That is, except for the seven buildings that Dave Phinney is rehabilitating, which are full of construction workers, makeshift offices and, in one case, piles of enormous, spalted black walnut trunks. (Their wood is for those artisanal shotguns.)
“We really wanted to lock up this block,” Phinney says of the area that his buildings inhabit, directly abutting the island’s ferry terminal. All seven structures are under historic preservation regulations, and two in particular — known as buildings 45 and 65 — are among the oldest on the island, dating to 1865.
History like that is marketing gold. Building 45, which will become the Savage & Cooke hospitality center, was once a bunker and a storage facility for highly classified military documents, Phinney says. Recently, construction workers discovered beneath Building 65 some old brick water cisterns — inside of which Phinney hopes to eventually install a speakeasy-style bar. The distillery’s very name, Savage & Cooke, refers to two men who once worked at the shipyard’s electrical building, though Phinney doesn’t know anything more about them.
Walking among these buildings, Phinney rattles off his plans and dreams with the limitless optimism of a child writing his Christmas list to Santa. This corner will become an outdoor tasting deck; that area, a general store. That building will be a communal kitchen, a metalworker’s shop, a barrel showroom. The former electrical building, Building 101, will become a winery dedicated to Pinot Noir, though Phinney isn’t sure which of his wine brands will be made there.
If it feels like Phinney is making an outsize wager on Mare Island becoming a booming tourist destination, he doesn’t see it as quite so risky. “We need the production space either way,” he says. “The direct sales aspects, if they come, are a bonus, but it’s not how we pay the bills.”
How he plans to pay the bills, of course, is by selling bottles of booze.
Ayate Tequila is one of the spirits that will be featured at Savage...
As of now, Savage & Cooke has released two Tequilas, añejo ($95) and reposado ($65), which are made by distiller Rosendo Ramirez in Guanajuato, Mexico and finished in Phinney’s Chardonnay barrels. (Like Champagne, Tequila is a protected geographic term and can only be made within certain regions.) Two whiskeys joined the lineup this fall: Second Glance, an American whiskey ($38), and Burning Chair, a bourbon ($55). More whiskeys are still to come, including one called Cistern, a reference to Building 65.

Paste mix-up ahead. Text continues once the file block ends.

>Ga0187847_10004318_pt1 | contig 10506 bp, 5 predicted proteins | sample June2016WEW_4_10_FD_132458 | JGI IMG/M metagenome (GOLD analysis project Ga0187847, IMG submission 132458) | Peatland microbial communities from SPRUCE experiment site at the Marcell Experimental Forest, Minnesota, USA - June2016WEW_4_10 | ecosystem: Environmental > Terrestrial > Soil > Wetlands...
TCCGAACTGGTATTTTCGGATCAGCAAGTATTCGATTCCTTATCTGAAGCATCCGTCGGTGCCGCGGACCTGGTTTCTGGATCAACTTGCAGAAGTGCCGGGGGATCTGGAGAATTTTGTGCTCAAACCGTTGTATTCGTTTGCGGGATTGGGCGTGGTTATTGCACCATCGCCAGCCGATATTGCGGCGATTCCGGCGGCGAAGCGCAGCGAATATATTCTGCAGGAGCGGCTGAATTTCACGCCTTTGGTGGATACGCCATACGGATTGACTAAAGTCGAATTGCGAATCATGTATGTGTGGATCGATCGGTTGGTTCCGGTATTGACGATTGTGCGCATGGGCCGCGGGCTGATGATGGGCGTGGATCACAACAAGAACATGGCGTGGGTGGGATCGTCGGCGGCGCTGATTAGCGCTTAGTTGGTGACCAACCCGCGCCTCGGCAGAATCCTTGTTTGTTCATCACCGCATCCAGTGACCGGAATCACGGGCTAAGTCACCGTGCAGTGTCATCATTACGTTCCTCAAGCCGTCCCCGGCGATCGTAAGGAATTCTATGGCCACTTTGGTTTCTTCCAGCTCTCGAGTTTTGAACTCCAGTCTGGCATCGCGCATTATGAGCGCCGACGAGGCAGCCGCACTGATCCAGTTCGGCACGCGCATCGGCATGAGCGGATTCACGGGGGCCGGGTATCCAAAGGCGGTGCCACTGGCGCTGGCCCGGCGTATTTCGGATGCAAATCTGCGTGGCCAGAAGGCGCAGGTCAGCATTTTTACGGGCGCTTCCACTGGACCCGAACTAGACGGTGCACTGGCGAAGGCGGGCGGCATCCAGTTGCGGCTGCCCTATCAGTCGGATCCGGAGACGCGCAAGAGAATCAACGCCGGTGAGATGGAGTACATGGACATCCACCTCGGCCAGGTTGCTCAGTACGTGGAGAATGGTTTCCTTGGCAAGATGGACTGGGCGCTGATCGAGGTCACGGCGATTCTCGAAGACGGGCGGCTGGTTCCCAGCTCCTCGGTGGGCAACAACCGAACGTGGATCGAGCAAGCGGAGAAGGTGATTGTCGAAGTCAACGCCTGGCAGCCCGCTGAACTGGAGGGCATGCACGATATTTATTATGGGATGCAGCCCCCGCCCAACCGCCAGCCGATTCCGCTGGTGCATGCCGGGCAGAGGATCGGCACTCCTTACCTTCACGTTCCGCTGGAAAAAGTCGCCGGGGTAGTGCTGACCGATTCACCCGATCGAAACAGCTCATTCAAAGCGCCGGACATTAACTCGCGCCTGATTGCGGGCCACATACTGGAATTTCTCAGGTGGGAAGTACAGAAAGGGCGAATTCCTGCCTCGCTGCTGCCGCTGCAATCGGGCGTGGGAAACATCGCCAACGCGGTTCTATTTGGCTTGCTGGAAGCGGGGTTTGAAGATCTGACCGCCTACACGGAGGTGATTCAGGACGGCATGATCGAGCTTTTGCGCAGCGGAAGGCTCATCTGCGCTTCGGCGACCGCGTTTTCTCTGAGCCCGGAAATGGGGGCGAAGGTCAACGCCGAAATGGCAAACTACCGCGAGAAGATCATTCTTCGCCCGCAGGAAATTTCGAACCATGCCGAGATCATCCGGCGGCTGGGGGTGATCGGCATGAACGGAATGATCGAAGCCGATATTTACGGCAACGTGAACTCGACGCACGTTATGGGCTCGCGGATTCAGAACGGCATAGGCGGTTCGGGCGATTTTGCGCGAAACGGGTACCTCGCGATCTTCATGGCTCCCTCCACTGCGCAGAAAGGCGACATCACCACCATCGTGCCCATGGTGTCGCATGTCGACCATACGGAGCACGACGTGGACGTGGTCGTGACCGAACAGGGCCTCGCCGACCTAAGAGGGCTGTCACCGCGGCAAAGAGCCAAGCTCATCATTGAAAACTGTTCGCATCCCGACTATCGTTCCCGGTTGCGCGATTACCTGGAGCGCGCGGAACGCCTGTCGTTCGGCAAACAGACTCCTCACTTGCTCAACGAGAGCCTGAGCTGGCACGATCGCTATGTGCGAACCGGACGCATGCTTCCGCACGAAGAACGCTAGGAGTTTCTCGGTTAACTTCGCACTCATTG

These current whiskeys are made negociant-style, with Phinney buying barrels of whiskey from other distilleries, then blending them and finishing them in his own Cabernet Sauvignon barrels. Within two years, however, the Savage & Cooke brown spirits will be made entirely on-site. Water, a crucial component of spirits, will come from a spring at Phinney’s Alexander Valley vineyard. Heirloom grains — and corn, for bourbon — will come from a 300-acre farm he’s secured in Yolo County. A friend of his is even growing heirloom sugar cane, which Phinney eventually hopes will supply a rum program.
Phinney isn’t much of a spirits drinker himself. As he speaks, he seems driven more by the prospect of pioneering a new place and business plan than by the way the products taste. Then again, Phinney has always put business before pleasure when building brands. “If I’m making Pinot Noir, I can’t make an 11.8 percent wine with screeching acid, even though that’s what I’d like to drink,” he says. By the same token, “If I were to make Scotch, I couldn’t just make a peat bomb.”
“It has to be something that is commercially relevant, but also something that I can get behind,” Phinney says. “And once we establish a style, we have to be consistent.”
One could imagine Phinney saying the same of Orin Swift, which he sold to E.&J. Gallo for an undisclosed sum reportedly in excess of $100 million, or of the Prisoner, which Phinney sold to Huneeus Vintners in 2010 for a reported $40 million. (Huneeus later sold the Prisoner to Constellation Brands for $285 million.)
Both succeeded on their commercially relevant styles — perhaps above all, on their consistency. Leave it to Dave Phinney to try to replicate that for Tequila and whiskey. “To most people, I guess this would have been a little daunting,” he says.
Then he shrugs. “I’m in so deep that I couldn’t get out if I wanted to.”
Esther Mobley is The San Francisco Chronicle’s wine, beer and spirits writer. Email: email@example.com Twitter: @Esther_mobley Instagram: @esthermob